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Wednesday 15 August 2018

Sinead Ryan: Join Ireland's cycling craze and cash in on the wheel-good factor

There are plenty of affordable incentives to help commuters join the country's cycling craze

You gotta roll with it: DublinBikes have made a big impact on cycling in the city
You gotta roll with it: DublinBikes have made a big impact on cycling in the city
Sinead Ryan

Sinead Ryan

If Dutch Prime Minister Mark Rutte ever visits Ireland, it's a given that action man Taoiseach Leo Varadkar will go for a spin on a bicycle with him, although we're still in the ha'penny place compared to the Netherlands where cycling is the primary form of transport. But we are catching up.

Initiatives like cycle lanes, greenways, city bikes and tax rebates have all contributed to the huge increase in cycling. This week I'm looking at different aspects of cycling, while the table shows some prices you can expect to pay.

Getting started

If you haven't been on a bike since you were a child, begin slowly, says Cian Ginty, editor of

"Plan your route carefully, start in a park or quiet housing estate and practise looking behind you and signalling. Don't begin in rush hour traffic."

When selecting a bike, there's a vast array depending on what you want it for. "If you race 100km at the weekend, you need a totally different bike from your 8km work commute," says Ginty. "Go to a professional bike retailer because everyone's different and you'll need to get it serviced or repaired. If it's a work bike, then an upright 'Dutch' model might be best, with a basket or panniers which avoids you carrying a heavy rucksack - better the weight on the bike than you."

Electric bikes used be considered only for older people but that's changing. "Teenagers are buying them now for school runs," says Ginty. For maximum speeds of 25km, you don't need tax, insurance or a licence - over that and it's considered a motorbike.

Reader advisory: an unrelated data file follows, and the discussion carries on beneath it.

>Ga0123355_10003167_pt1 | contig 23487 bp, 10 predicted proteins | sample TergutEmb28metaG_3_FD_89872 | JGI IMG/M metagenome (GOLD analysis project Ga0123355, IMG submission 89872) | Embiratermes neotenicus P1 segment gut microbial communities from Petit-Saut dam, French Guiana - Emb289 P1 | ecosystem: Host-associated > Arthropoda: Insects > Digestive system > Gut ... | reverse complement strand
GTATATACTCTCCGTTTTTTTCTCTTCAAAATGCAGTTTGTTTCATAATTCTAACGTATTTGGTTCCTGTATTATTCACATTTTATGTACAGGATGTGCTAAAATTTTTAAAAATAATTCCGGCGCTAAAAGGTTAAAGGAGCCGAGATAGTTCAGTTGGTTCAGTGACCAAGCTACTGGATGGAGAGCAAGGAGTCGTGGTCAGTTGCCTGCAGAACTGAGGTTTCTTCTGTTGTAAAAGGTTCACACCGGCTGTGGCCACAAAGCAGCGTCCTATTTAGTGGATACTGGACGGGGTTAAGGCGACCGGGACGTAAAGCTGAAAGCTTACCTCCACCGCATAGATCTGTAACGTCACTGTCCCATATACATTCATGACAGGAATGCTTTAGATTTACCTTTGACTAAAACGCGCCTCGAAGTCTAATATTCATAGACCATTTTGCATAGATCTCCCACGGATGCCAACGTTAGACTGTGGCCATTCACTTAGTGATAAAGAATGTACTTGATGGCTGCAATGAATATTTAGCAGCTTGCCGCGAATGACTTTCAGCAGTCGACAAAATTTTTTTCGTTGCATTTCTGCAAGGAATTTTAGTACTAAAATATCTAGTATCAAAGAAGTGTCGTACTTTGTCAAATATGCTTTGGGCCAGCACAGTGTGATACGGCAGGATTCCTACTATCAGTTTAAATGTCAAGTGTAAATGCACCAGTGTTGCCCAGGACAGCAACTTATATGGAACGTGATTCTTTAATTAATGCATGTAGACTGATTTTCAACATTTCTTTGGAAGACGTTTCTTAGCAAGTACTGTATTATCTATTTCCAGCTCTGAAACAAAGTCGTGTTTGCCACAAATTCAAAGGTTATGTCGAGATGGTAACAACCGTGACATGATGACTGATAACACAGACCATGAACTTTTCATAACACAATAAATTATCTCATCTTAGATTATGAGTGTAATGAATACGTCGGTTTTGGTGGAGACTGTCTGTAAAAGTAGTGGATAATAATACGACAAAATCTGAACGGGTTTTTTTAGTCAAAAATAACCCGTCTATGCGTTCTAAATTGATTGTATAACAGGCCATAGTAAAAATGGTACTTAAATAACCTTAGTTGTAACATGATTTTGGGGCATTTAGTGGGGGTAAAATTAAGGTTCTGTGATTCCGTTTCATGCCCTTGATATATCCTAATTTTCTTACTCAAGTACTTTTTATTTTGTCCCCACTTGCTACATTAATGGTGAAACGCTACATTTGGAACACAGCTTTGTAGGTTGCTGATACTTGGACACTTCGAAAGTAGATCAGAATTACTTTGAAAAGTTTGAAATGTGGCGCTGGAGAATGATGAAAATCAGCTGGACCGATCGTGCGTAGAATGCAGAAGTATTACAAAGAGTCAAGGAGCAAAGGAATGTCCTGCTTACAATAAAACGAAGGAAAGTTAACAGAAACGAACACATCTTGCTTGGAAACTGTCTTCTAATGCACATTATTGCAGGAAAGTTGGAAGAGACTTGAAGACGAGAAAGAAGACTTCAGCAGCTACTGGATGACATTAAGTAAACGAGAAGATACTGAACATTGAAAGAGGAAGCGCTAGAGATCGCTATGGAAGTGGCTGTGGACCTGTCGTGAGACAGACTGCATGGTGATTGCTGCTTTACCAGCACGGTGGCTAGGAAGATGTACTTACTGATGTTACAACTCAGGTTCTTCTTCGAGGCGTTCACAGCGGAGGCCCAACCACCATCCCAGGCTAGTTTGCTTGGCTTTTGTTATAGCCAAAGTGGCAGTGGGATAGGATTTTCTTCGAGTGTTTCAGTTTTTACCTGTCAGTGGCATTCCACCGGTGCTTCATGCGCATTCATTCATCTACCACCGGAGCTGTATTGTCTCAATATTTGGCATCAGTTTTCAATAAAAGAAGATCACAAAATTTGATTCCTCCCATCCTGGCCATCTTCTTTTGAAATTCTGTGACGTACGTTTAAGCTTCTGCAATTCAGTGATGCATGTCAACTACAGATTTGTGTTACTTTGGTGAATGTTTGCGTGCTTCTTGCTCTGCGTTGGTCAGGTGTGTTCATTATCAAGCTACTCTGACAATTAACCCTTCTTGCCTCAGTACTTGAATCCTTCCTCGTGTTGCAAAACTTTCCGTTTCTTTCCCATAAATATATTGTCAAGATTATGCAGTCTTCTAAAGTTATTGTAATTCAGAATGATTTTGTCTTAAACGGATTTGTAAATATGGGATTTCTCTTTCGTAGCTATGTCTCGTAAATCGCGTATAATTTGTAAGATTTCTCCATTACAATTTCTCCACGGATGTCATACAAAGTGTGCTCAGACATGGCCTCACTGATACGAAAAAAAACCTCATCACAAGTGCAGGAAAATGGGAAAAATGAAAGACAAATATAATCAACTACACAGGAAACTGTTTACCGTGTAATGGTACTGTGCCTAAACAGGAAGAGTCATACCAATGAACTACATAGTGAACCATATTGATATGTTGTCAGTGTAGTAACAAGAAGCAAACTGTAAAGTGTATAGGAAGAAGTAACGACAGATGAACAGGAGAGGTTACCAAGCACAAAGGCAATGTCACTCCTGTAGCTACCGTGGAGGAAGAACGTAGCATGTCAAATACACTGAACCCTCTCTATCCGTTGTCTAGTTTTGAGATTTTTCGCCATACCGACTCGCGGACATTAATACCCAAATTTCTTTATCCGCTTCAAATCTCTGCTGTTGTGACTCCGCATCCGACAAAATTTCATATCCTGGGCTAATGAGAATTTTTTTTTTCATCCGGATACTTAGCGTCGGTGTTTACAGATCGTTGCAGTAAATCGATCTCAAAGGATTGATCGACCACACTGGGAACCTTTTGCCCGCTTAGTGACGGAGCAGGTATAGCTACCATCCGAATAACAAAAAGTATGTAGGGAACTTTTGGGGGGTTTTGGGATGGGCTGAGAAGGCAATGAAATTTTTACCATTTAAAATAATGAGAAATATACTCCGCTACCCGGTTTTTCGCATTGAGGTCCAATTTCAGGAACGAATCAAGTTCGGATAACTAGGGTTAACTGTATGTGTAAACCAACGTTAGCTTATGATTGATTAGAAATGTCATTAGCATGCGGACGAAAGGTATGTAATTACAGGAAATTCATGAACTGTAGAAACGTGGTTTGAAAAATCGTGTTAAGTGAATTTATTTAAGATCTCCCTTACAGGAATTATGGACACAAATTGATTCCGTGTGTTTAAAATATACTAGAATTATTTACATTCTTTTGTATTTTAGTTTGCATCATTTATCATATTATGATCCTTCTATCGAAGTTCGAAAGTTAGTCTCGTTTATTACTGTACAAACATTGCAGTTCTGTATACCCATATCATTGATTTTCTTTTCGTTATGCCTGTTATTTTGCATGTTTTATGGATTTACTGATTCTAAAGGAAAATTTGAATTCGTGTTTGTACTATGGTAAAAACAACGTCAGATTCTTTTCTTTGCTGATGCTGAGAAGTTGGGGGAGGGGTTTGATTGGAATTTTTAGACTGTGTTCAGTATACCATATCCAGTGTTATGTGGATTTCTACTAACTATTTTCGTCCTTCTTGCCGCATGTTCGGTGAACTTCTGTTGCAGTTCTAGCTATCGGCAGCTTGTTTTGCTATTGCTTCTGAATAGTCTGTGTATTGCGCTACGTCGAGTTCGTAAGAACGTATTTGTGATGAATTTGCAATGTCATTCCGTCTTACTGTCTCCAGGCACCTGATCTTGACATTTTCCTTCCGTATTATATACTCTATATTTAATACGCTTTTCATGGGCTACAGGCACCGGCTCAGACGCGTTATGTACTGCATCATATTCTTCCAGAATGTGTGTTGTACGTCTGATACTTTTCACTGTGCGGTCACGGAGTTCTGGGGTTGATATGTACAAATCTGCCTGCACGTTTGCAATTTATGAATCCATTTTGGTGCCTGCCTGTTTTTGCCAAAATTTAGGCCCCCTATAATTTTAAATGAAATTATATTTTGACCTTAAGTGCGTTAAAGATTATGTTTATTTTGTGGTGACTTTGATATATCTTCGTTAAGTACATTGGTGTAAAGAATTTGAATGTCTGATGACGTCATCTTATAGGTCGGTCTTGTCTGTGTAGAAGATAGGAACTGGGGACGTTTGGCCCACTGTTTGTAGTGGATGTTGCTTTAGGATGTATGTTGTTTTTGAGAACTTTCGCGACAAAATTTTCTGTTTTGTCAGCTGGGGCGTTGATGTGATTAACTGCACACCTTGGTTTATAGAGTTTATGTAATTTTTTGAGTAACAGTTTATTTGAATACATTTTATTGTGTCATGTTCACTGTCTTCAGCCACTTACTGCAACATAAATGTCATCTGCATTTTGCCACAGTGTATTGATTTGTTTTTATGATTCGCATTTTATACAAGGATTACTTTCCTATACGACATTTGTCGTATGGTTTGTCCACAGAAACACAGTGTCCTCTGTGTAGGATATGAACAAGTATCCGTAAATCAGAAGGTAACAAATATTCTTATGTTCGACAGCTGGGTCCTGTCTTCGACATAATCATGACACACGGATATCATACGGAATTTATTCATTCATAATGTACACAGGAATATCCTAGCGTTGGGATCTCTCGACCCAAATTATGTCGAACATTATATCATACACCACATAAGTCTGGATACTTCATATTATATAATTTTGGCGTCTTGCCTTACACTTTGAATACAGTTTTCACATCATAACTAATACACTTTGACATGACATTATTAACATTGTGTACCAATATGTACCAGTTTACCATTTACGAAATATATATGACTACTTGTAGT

City bikes

DublinBikes in the capital and BikeShare in Cork, Limerick and Galway have made a terrific impact on using bicycles for commuting. In Dublin, over 20 million journeys to date with 70,000 subscribers proves its success and the fact 96pc of all journeys are free short-hops makes it extremely affordable. An annual pass is around €20 but for trips under 30 minutes, it's free.

Cycle to Work scheme

This employer-sponsored tax back scheme from Revenue is available to full and part-time workers where your company purchases a bike/accessories and claims the cost back, through your salary, over 12 months. The maximum spend is €1,000 and you can avail every five years.

Barry Flanagan of says it's straightforward. "It is given as a deduction from gross pay for Income Tax, PAYE and PRSI. The saving is the tax that would have been paid on this income making it very worthwhile for the employee and not overly burdensome for the employer."

For those earning less than €34,550, it gives an effective saving of 28.75pc (20pc IT, 4.75pc USC and 4pc PRSI) while those earning over €34,550 will save at least 48.75pc of the cost of the bike/equipment.


It's not all about getting to work. Leisure cycling is a huge industry here with the Waterford Greenway fully open now, the Great Western along the Wild Atlantic Way is 42km long, while the stretch from Dublin's Royal Canal to Galway will ultimately cover 280km (the Dublin to Athlone section is virtually complete). See for information.


Bike theft remains a chronic problem, especially in cities. As such, there are very few dedicated bike insurers so most people insure on the ordinary household policy. But many have a 'per item' limit, which can be as low as €1,000.

If your bike is valued at more than this, you'll need to list it on All Risks, carrying an extra premium. Specialist insurance from is around €1.99 a month for a bike under three years old, valued up to €250.

For a new one worth €1,000, the premium is €76.65 per year.

The best bike deals

There are hundreds of models to choose from but the first advice is to decide what your bike is for: leisure or commuting.

While many will do both, you need specialist advice if you plan to get a racing bike. There are lots of online retailers, but trying out the right bike for you in a shop is vital and you will need to build a relationship with a retailer who will be able to provide parts, servicing and repairs.

Prices vary wildly, but if you're not sure it's for you, get a second-hand model and see how you get on. Expect to pay 10pc of the bike's cost on a good lock and don't forget a helmet.

Here are some current models:

-, Tallaght: Canondale Quick City bikes (€540 - €1,800).

- Bikes or Bicycles, Dublin 8: Raleigh Folding Bike €235; Raleigh Circa 2 Ladies bike €350.

- Victoria Cross Cycles, Cork: Ridgeback Cyclone electric bike €2,687; Comfort 20 €409.

- Kearney Cycles, Galway: Trek FX1 €449 - €495.

- Argos: Activ Commute Mens €239.99; Active Vermont Hybrid ladies €242.99.

- Halfords: Carrera Transit folding bike €385 - €440; Boardman MX Comp Bike €576.

Irish Independent

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